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Spread betting glossary | S







South African Futures Exchange


The name for a group of securities or companies in the same market or industry.


You 'sell' a market if you think it will fall (if you are opening a new bet). You also 'sell' to close out an existing 'buy' bet.

Settlement (also see Expiry)

The process of a bet closing against a specified market level once the bet has gone beyond its last dealing time.


Sydney Futures Exchange


A unit of ownership, usually in a corporation, that entitles the owner to a share of profits in the form of a dividend.

Short Position

A position taken in anticipation of a falling market. To go short means to sell.


Singapore Exchange


The difference between the level of a Stop order and the actual price at which it gets executed. Slippage can occur during periods of high volatility, when market prices move rapidly or jump from one price to the next. Guaranteed stops can be used to prevent slippage.


Swiss Options and Financial Futures Exchange

Spot (also see Cash Price)

The price for a currency, index, commodity or share for immediate settlement or delivery.

Spread Bet

A type of speculation that involves taking a bet on the price movement of a security/underlying market, as opposed to actually investing in or owning the underlying security (as is the case with stock investment). Spread betting companies offer 2 prices known as the bid/offer (or bid/ask) spread. If you think that the underlying security price will increase, you can BUY the spread at the offer price. And if you think that the underlying security price will fall, you can SELL the spread at the bid price. Therefore by spread betting, unlike with conventional stock investments, you can not only can you benefit from rising stock prices, you can also benefit from falling stock prices.

Spread (aka bid/offer spread)

The difference between the buy price (offer) and the sell price (bid) for a particular bet. The offer is always the higher end of the price range quoted, and the bid price is the lower end.

Stock Index

A compilation of a number of stocks into one total price, expressed against some base value from a specific date, thus allowing investors to easily follow the performance of certain groups of stocks.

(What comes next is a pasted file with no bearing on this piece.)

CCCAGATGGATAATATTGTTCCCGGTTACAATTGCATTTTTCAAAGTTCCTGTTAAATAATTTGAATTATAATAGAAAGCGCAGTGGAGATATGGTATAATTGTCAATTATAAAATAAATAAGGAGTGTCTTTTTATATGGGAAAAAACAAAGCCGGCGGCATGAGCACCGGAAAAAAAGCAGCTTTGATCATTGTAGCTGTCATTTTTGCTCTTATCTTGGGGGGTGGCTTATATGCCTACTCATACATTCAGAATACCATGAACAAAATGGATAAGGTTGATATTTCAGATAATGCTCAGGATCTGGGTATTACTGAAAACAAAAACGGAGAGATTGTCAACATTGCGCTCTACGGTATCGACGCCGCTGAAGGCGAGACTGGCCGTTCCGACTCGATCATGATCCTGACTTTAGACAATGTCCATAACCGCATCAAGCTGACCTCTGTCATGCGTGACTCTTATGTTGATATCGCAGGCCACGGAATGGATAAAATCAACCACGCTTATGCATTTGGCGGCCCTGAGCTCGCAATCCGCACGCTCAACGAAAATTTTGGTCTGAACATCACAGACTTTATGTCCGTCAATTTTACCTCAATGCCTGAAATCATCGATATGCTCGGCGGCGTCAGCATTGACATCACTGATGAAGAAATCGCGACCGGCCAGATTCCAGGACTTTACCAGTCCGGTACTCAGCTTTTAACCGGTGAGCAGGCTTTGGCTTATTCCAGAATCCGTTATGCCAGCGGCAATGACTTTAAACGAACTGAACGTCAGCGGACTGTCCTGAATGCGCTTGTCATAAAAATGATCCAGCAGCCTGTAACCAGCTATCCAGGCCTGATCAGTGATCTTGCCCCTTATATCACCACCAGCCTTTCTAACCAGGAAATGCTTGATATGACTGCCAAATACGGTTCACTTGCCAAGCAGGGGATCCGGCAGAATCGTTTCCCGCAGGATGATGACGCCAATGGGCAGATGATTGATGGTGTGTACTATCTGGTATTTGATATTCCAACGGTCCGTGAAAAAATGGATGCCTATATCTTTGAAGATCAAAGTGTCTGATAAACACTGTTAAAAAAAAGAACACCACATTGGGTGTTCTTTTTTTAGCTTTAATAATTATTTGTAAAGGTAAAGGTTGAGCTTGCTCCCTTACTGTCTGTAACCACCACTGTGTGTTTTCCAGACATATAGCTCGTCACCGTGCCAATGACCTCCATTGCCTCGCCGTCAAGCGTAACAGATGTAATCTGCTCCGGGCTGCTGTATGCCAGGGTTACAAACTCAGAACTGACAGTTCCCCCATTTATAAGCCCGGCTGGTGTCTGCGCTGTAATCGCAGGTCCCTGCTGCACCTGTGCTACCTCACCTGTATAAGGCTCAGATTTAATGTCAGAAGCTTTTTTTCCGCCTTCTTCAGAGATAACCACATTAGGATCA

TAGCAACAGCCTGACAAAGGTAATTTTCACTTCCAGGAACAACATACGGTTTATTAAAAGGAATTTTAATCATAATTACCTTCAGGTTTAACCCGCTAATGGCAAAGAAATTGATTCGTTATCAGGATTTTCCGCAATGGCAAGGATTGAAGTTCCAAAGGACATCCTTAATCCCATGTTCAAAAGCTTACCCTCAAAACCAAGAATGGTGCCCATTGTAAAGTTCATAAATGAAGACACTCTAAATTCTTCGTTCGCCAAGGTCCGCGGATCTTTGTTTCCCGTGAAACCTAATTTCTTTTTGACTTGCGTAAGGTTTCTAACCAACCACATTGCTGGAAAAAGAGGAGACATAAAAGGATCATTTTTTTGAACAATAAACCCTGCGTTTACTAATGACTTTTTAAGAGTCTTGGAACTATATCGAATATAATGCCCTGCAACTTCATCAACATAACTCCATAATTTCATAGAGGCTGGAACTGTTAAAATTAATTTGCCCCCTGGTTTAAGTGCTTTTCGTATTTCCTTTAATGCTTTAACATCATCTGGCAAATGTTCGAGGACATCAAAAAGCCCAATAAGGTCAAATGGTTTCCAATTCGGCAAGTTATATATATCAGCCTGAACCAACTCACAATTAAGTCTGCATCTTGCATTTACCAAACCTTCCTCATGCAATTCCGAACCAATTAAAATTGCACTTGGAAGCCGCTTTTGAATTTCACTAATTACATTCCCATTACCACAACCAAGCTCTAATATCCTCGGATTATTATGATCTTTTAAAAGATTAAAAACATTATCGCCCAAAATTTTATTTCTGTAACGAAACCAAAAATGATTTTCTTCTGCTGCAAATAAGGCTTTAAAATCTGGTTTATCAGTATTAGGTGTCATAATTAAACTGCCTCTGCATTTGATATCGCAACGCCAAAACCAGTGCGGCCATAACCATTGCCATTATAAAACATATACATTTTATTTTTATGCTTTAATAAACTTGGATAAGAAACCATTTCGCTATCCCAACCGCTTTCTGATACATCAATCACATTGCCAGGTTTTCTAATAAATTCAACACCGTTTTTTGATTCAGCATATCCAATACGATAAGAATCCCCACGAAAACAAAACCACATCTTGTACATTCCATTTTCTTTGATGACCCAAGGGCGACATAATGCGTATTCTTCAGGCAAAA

Stop Order

An instruction to deal if the price becomes less favourable; normally placed to prevent a loss of more than a certain amount of money.


A term used to refer to a type of options strategy when investors hold both a call and a put position with the same strike price and expiration date. It is essentially a bet on volatility and not the direction of the price of an underlying securitiy, since the investor will benefit from a signiciant move in either direction.


A term used to refer to a type of options strategy when the investor holds a position in both a call and put with different strike prices but with the same maturity and underlying asset. The strategy is used when investors believe there will be a large price movement in the near future but are uncertain of which way that price movement will be.

Strike Price

The price at which a specific derivative contract can be exercised. Strike price is most commonly used to describe stock and index options, for which the options contract stipulates the strike price of the underlying security.

Also known as the exercise price.

Support Level

A term used in technical analysis, referring to the price level at which, based on historically performance, the underlying asset price has had difficulty falling below. It is considered as the level/price at which buyers tend to enter the stock. The opposing term is 'Resistance/Resistance level'.

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